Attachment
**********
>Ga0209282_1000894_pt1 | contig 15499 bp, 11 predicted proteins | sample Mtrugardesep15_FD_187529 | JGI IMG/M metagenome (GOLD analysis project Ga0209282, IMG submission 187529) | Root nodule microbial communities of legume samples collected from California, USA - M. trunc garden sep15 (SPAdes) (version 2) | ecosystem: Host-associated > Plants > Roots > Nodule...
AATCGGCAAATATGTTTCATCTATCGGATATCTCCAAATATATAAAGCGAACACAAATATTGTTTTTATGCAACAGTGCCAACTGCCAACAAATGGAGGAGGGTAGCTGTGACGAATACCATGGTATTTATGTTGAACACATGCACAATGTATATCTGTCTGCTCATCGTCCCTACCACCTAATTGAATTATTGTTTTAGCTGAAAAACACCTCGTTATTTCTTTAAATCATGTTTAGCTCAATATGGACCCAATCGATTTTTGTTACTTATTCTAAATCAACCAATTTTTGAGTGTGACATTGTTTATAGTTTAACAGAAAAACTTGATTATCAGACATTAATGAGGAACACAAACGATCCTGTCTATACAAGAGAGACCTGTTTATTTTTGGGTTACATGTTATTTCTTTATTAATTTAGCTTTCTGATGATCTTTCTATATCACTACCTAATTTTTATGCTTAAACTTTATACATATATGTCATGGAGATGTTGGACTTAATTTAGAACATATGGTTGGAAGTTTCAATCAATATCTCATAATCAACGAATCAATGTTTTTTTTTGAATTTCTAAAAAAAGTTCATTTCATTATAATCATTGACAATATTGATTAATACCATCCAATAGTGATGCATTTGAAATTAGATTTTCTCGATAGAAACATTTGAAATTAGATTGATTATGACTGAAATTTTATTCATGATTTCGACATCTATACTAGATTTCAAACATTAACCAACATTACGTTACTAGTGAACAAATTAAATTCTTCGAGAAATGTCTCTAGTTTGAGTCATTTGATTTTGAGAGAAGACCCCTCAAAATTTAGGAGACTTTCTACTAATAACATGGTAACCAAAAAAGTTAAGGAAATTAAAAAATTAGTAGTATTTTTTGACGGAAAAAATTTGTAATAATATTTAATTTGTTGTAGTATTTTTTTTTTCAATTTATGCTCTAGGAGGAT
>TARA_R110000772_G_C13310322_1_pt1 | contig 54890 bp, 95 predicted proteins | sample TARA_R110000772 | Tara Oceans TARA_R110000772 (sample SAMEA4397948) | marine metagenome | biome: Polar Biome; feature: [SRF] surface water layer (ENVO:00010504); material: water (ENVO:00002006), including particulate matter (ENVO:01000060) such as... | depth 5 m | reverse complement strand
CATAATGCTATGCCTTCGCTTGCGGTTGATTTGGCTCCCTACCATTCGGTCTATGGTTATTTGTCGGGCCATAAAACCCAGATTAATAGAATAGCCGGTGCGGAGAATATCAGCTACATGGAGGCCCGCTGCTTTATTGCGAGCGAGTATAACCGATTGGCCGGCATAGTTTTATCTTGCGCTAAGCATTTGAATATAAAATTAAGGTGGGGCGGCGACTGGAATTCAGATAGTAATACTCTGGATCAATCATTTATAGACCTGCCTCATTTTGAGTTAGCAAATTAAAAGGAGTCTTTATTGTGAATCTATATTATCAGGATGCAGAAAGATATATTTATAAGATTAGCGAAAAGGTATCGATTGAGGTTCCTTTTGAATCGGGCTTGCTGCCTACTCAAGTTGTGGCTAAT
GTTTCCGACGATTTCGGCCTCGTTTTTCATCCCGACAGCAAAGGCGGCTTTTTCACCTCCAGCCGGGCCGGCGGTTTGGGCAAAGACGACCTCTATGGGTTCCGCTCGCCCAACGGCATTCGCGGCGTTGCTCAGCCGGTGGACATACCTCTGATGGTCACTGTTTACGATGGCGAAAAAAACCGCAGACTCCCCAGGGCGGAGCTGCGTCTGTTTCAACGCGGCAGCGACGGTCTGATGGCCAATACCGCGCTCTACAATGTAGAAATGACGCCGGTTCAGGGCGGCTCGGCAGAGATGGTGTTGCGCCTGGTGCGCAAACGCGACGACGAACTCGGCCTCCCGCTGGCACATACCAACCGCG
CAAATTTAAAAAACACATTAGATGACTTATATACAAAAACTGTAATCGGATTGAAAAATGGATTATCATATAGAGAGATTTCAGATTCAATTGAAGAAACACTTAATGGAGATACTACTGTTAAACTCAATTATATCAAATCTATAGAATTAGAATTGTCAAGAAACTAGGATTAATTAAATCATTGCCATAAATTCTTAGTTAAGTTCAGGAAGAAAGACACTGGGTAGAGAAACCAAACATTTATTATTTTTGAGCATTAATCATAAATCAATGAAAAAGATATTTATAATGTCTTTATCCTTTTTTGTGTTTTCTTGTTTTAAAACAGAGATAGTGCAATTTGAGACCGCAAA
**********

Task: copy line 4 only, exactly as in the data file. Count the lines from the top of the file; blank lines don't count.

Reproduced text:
CATAATGCTATGCCTTCGCTTGCGGTTGATTTGGCTCCCTACCATTCGGTCTATGGTTATTTGTCGGGCCATAAAACCCAGATTAATAGAATAGCCGGTGCGGAGAATATCAGCTACATGGAGGCCCGCTGCTTTATTGCGAGCGAGTATAACCGATTGGCCGGCATAGTTTTATCTTGCGCTAAGCATTTGAATATAAAATTAAGGTGGGGCGGCGACTGGAATTCAGATAGTAATACTCTGGATCAATCATTTATAGACCTGCCTCATTTTGAGTTAGCAAATTAAAAGGAGTCTTTATTGTGAATCTATATTATCAGGATGCAGAAAGATATATTTATAAGATTAGCGAAAAGGTATCGATTGAGGTTCCTTTTGAATCGGGCTTGCTGCCTACTCAAGTTGTGGCTAAT